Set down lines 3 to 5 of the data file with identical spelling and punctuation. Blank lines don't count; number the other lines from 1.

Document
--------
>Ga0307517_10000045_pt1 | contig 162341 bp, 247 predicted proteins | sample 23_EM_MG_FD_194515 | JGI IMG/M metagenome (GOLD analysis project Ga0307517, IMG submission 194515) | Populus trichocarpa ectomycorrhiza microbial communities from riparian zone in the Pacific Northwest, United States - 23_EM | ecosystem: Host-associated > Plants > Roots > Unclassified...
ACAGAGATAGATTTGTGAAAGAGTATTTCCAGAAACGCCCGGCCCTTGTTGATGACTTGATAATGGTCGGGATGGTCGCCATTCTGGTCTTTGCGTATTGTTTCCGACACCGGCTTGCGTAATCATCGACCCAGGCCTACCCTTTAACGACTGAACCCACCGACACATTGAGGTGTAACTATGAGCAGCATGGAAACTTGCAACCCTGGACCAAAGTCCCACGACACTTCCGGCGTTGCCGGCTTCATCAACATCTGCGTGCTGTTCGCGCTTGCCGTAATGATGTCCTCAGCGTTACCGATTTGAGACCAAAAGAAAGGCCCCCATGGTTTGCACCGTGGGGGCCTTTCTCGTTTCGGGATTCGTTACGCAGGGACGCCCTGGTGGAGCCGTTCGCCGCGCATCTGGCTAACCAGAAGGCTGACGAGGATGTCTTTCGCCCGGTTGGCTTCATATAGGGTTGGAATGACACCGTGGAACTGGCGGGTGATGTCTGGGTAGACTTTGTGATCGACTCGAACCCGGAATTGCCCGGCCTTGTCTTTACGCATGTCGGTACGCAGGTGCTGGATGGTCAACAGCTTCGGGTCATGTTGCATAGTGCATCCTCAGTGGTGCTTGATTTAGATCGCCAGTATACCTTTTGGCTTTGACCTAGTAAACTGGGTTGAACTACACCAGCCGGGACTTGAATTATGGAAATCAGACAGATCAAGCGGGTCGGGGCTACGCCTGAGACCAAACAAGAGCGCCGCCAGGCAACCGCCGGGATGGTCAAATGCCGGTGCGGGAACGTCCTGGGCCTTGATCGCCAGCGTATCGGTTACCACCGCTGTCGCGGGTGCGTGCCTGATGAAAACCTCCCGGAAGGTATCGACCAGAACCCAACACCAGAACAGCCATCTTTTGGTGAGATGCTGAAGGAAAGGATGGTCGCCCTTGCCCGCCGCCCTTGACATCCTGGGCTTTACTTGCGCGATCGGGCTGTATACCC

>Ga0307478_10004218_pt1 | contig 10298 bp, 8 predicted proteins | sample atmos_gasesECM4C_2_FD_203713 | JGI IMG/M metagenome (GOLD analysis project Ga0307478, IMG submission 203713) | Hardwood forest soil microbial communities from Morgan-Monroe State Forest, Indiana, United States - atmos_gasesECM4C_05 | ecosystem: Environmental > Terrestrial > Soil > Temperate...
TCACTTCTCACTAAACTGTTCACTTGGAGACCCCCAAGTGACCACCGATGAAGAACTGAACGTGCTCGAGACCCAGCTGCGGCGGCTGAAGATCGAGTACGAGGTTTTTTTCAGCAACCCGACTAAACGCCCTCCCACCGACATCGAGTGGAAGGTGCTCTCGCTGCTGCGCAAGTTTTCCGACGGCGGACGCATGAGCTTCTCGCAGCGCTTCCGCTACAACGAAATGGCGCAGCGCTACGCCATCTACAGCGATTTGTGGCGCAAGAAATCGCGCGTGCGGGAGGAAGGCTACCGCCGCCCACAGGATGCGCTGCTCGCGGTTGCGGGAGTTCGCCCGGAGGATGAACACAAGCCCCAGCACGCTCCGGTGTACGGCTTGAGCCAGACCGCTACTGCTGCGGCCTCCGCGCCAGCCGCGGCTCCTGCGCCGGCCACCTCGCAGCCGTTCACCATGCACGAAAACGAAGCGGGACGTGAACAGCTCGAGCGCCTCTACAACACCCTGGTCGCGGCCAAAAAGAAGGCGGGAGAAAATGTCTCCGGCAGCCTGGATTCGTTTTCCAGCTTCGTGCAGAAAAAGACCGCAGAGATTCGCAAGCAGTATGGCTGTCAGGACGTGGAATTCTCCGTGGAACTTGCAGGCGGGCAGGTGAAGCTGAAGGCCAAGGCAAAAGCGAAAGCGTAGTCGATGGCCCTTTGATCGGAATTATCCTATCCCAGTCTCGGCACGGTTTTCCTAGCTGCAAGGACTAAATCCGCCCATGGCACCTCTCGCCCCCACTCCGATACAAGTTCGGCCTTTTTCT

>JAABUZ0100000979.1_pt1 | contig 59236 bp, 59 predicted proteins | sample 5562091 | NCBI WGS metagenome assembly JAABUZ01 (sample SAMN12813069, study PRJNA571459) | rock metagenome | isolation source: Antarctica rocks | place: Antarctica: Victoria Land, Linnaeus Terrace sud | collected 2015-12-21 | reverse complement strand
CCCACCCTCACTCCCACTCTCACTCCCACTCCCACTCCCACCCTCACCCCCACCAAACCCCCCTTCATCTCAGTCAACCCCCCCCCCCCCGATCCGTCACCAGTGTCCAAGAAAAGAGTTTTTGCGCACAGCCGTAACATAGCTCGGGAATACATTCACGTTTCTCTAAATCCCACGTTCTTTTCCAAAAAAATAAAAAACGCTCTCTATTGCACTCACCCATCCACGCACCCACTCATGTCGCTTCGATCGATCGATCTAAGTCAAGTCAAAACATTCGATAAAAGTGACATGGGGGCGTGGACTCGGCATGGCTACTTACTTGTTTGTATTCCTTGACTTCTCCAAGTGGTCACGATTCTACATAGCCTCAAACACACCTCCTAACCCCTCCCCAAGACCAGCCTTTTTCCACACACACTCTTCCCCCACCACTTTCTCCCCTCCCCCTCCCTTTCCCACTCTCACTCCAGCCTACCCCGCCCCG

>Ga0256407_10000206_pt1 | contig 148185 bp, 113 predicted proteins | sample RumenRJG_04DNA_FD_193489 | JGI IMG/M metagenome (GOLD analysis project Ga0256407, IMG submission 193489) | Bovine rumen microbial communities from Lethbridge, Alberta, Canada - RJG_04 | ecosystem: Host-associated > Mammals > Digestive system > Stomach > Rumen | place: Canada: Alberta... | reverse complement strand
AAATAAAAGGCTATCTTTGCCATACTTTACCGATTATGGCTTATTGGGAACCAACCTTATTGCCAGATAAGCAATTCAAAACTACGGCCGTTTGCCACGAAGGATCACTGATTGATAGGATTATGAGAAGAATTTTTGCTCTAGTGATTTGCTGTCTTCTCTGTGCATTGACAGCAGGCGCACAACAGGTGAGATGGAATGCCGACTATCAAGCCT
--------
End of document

>Ga0307478_10004218_pt1 | contig 10298 bp, 8 predicted proteins | sample atmos_gasesECM4C_2_FD_203713 | JGI IMG/M metagenome (GOLD analysis project Ga0307478, IMG submission 203713) | Hardwood forest soil microbial communities from Morgan-Monroe State Forest, Indiana, United States - atmos_gasesECM4C_05 | ecosystem: Environmental > Terrestrial > Soil > Temperate...
TCACTTCTCACTAAACTGTTCACTTGGAGACCCCCAAGTGACCACCGATGAAGAACTGAACGTGCTCGAGACCCAGCTGCGGCGGCTGAAGATCGAGTACGAGGTTTTTTTCAGCAACCCGACTAAACGCCCTCCCACCGACATCGAGTGGAAGGTGCTCTCGCTGCTGCGCAAGTTTTCCGACGGCGGACGCATGAGCTTCTCGCAGCGCTTCCGCTACAACGAAATGGCGCAGCGCTACGCCATCTACAGCGATTTGTGGCGCAAGAAATCGCGCGTGCGGGAGGAAGGCTACCGCCGCCCACAGGATGCGCTGCTCGCGGTTGCGGGAGTTCGCCCGGAGGATGAACACAAGCCCCAGCACGCTCCGGTGTACGGCTTGAGCCAGACCGCTACTGCTGCGGCCTCCGCGCCAGCCGCGGCTCCTGCGCCGGCCACCTCGCAGCCGTTCACCATGCACGAAAACGAAGCGGGACGTGAACAGCTCGAGCGCCTCTACAACACCCTGGTCGCGGCCAAAAAGAAGGCGGGAGAAAATGTCTCCGGCAGCCTGGATTCGTTTTCCAGCTTCGTGCAGAAAAAGACCGCAGAGATTCGCAAGCAGTATGGCTGTCAGGACGTGGAATTCTCCGTGGAACTTGCAGGCGGGCAGGTGAAGCTGAAGGCCAAGGCAAAAGCGAAAGCGTAGTCGATGGCCCTTTGATCGGAATTATCCTATCCCAGTCTCGGCACGGTTTTCCTAGCTGCAAGGACTAAATCCGCCCATGGCACCTCTCGCCCCCACTCCGATACAAGTTCGGCCTTTTTCT

>JAABUZ0100000979.1_pt1 | contig 59236 bp, 59 predicted proteins | sample 5562091 | NCBI WGS metagenome assembly JAABUZ01 (sample SAMN12813069, study PRJNA571459) | rock metagenome | isolation source: Antarctica rocks | place: Antarctica: Victoria Land, Linnaeus Terrace sud | collected 2015-12-21 | reverse complement strand